Also, discussions of time travel films by the author are now appearing in serialized form at The Examiner, as part of the national desk entertainment channel. The author's profile there provides access to articles posted, and the new page on this site, The Examiner Connection, provides an orderly indexing of all the pages published to date, with a bit of a peek ahead.
The analysis of this film has now been released; see The Examiner Connection for links to the series. Check there also for updates on publication of other recent releases.
There are two films which bear this title; the one that is of interest here is the time travel film in which H. G. Wells creates a time machine and Jack the Ripper uses it to escape to the twentieth century.
This earlier Gilliam foray into time travel (before 12 Monkeys) is a bit of magical fantasy. The travels of the dwarfs are problematic, because they do not have a moment of origin in time--they are supernatural beings coming from outside space and time and using the "holes in time" to get around. This makes their effects on time rather difficult to interpret. However, once they pick up the boy, his movements through time will have specific traceable effects. Again, I haven't seen this film in too many years, and can't address details at this time.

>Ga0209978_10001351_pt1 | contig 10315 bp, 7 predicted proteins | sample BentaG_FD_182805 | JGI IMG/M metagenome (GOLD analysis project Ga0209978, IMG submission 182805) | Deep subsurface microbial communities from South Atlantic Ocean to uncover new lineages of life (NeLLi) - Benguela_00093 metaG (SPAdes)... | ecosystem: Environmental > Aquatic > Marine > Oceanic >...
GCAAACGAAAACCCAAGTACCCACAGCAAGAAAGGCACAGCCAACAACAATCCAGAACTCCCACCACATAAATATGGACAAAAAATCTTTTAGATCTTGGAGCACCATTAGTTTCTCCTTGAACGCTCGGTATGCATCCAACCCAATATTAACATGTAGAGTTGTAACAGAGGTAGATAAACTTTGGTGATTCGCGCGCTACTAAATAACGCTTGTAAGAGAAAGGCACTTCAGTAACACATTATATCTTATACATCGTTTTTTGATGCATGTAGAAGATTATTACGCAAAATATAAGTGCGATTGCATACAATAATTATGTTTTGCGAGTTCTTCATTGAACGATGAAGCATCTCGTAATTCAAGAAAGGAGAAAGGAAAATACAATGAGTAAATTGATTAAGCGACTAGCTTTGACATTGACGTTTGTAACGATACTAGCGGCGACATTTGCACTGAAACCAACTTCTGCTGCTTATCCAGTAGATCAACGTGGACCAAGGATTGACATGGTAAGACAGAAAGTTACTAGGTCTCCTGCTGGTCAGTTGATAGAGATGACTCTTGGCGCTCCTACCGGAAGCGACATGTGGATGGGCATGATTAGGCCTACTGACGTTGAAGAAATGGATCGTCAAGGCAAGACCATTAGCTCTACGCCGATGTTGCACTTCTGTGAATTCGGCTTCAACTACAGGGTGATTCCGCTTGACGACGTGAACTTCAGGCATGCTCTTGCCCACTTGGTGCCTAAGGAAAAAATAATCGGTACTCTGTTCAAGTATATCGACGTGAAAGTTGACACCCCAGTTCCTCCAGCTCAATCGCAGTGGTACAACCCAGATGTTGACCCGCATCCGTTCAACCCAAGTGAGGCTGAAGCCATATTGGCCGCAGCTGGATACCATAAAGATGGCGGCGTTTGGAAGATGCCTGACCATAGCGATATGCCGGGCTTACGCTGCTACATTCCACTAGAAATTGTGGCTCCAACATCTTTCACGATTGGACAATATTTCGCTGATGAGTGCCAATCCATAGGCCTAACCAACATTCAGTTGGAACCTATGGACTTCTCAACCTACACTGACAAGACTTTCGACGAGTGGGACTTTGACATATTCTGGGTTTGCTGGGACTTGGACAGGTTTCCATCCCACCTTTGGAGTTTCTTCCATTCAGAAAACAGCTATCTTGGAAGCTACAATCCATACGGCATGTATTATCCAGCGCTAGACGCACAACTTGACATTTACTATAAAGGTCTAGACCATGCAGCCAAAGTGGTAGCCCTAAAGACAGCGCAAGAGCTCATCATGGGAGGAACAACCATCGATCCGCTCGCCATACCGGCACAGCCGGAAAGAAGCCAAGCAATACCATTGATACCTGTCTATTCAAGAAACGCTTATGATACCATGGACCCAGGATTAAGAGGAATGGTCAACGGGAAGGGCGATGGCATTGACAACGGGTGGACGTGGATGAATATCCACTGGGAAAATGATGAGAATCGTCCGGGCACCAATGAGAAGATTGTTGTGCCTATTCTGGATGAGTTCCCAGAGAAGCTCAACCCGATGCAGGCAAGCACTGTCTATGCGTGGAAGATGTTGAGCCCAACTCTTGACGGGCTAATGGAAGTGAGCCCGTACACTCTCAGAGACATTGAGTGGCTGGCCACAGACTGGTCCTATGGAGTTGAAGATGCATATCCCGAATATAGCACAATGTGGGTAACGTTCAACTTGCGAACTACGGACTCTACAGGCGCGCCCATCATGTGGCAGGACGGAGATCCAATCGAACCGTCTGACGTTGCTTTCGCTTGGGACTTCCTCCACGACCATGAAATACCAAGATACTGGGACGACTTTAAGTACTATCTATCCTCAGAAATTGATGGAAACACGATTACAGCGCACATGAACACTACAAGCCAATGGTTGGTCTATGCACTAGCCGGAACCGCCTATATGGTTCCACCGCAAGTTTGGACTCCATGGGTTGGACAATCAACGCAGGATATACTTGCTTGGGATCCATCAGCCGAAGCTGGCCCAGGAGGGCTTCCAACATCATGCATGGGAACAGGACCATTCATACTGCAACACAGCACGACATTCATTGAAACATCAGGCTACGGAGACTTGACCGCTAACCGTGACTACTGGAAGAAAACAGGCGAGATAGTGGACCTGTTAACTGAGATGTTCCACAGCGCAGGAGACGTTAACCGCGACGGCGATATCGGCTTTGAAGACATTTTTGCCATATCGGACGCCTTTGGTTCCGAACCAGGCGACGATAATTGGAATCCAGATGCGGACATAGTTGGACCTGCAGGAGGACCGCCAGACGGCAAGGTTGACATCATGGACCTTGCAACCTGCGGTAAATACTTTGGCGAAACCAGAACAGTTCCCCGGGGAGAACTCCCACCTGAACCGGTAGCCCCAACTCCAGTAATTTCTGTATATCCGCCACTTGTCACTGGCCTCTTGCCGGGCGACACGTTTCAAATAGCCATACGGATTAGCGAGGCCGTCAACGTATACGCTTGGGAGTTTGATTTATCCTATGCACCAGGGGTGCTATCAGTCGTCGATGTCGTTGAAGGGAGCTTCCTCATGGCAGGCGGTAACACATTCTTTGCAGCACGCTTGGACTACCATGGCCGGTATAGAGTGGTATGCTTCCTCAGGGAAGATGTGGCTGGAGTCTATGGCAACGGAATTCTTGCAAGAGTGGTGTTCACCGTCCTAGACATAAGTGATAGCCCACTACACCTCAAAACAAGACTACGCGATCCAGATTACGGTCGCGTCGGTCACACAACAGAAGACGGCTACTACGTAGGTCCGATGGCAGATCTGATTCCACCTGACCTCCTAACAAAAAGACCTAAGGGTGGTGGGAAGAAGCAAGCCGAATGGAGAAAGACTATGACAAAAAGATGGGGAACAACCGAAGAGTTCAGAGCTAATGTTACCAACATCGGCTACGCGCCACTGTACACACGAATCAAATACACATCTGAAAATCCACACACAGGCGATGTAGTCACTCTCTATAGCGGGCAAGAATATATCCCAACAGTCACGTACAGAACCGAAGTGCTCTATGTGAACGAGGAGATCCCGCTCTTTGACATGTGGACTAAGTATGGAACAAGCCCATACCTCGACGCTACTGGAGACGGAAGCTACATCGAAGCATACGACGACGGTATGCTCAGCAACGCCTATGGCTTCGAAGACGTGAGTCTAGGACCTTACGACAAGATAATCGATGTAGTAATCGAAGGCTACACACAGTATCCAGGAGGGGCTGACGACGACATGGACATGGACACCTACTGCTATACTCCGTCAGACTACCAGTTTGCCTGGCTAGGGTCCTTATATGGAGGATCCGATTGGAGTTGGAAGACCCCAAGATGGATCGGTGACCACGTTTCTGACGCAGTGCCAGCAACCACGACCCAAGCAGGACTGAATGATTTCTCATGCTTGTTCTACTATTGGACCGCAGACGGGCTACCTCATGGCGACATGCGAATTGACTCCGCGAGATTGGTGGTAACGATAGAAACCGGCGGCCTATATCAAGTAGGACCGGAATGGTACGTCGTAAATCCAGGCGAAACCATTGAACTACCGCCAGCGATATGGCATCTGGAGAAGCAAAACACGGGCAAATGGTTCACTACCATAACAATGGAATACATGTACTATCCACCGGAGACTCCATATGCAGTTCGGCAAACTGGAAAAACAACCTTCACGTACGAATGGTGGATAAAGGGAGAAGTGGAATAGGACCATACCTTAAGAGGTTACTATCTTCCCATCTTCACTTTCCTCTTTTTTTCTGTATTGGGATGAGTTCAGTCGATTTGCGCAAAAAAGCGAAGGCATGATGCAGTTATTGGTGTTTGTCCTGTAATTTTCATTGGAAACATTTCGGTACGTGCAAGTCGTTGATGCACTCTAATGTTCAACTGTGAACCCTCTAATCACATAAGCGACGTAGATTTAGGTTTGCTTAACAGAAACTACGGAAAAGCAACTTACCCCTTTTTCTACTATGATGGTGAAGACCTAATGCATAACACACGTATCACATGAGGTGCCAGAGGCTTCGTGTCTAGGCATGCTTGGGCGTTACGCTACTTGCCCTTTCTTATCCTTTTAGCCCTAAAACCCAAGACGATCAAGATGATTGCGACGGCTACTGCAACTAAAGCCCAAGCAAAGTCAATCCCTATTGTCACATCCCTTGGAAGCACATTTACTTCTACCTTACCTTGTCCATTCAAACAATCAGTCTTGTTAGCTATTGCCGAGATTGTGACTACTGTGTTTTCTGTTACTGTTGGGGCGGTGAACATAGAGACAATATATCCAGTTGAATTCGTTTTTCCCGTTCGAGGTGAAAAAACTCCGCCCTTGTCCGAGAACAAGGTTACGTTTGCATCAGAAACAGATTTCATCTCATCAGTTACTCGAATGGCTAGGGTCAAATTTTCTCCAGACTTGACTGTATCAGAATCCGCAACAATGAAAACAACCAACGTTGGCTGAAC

I've never seen this film. I'm given to understand that a group of travelers somehow lands fifteen minutes behind normal time, and discovers that the past is being consumed by creatures of some sort. I guess I'll have to see it, because it seems silly to me. Meanwhile, I don't consider this to be time travel--if it were true, time travel would be impossible. It does fit with our intuitions about time, in that if it is true then the future does not exist yet and the past does not exist anymore; but the way this is achieved makes no sense to me temporally, as it seems to say that the past does exist, but is completely different from our experience.
I have raved and ranted about this film (including the text below), but have finally decided to give it a review. That analysis is now ready and being posted. Keep an eye on The Examiner Connection for the release of individual installments.
This film pretends to be about time, but is not consistent with itself. It uses the popular science fantasy notion of accelerated molecules, but calls it hypertime. I'm of the notion that it does not involve any time travel at all.